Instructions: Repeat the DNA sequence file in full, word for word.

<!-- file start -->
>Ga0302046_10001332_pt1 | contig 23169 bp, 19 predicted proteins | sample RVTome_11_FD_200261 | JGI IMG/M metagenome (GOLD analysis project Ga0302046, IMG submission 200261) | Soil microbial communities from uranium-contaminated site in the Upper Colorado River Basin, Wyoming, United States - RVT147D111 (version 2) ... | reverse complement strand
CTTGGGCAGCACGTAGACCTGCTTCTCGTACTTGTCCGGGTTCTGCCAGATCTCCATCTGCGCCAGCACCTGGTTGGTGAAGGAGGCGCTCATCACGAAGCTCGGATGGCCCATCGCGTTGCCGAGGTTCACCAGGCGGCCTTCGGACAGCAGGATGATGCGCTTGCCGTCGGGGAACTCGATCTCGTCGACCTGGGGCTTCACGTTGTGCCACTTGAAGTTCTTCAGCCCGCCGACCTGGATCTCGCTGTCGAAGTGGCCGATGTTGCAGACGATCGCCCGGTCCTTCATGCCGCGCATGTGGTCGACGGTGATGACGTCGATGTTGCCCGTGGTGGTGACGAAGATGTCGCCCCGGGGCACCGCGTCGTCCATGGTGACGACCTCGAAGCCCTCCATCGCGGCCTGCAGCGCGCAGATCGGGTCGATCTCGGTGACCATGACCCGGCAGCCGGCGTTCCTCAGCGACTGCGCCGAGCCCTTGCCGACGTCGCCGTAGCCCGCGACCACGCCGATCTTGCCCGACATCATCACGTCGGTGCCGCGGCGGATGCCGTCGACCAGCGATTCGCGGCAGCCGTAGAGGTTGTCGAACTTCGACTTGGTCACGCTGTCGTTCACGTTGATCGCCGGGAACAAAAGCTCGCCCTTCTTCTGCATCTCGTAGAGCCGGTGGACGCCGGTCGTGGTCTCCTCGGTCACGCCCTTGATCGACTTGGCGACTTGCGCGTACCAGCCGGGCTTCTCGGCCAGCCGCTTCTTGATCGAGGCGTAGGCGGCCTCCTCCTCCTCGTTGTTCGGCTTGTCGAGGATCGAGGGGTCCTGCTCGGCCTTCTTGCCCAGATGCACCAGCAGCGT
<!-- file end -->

>Ga0302046_10001332_pt1 | contig 23169 bp, 19 predicted proteins | sample RVTome_11_FD_200261 | JGI IMG/M metagenome (GOLD analysis project Ga0302046, IMG submission 200261) | Soil microbial communities from uranium-contaminated site in the Upper Colorado River Basin, Wyoming, United States - RVT147D111 (version 2) ... | reverse complement strand
CTTGGGCAGCACGTAGACCTGCTTCTCGTACTTGTCCGGGTTCTGCCAGATCTCCATCTGCGCCAGCACCTGGTTGGTGAAGGAGGCGCTCATCACGAAGCTCGGATGGCCCATCGCGTTGCCGAGGTTCACCAGGCGGCCTTCGGACAGCAGGATGATGCGCTTGCCGTCGGGGAACTCGATCTCGTCGACCTGGGGCTTCACGTTGTGCCACTTGAAGTTCTTCAGCCCGCCGACCTGGATCTCGCTGTCGAAGTGGCCGATGTTGCAGACGATCGCCCGGTCCTTCATGCCGCGCATGTGGTCGACGGTGATGACGTCGATGTTGCCCGTGGTGGTGACGAAGATGTCGCCCCGGGGCACCGCGTCGTCCATGGTGACGACCTCGAAGCCCTCCATCGCGGCCTGCAGCGCGCAGATCGGGTCGATCTCGGTGACCATGACCCGGCAGCCGGCGTTCCTCAGCGACTGCGCCGAGCCCTTGCCGACGTCGCCGTAGCCCGCGACCACGCCGATCTTGCCCGACATCATCACGTCGGTGCCGCGGCGGATGCCGTCGACCAGCGATTCGCGGCAGCCGTAGAGGTTGTCGAACTTCGACTTGGTCACGCTGTCGTTCACGTTGATCGCCGGGAACAAAAGCTCGCCCTTCTTCTGCATCTCGTAGAGCCGGTGGACGCCGGTCGTGGTCTCCTCGGTCACGCCCTTGATCGACTTGGCGACTTGCGCGTACCAGCCGGGCTTCTCGGCCAGCCGCTTCTTGATCGAGGCGTAGGCGGCCTCCTCCTCCTCGTTGTTCGGCTTGTCGAGGATCGAGGGGTCCTGCTCGGCCTTCTTGCCCAGATGCACCAGCAGCGT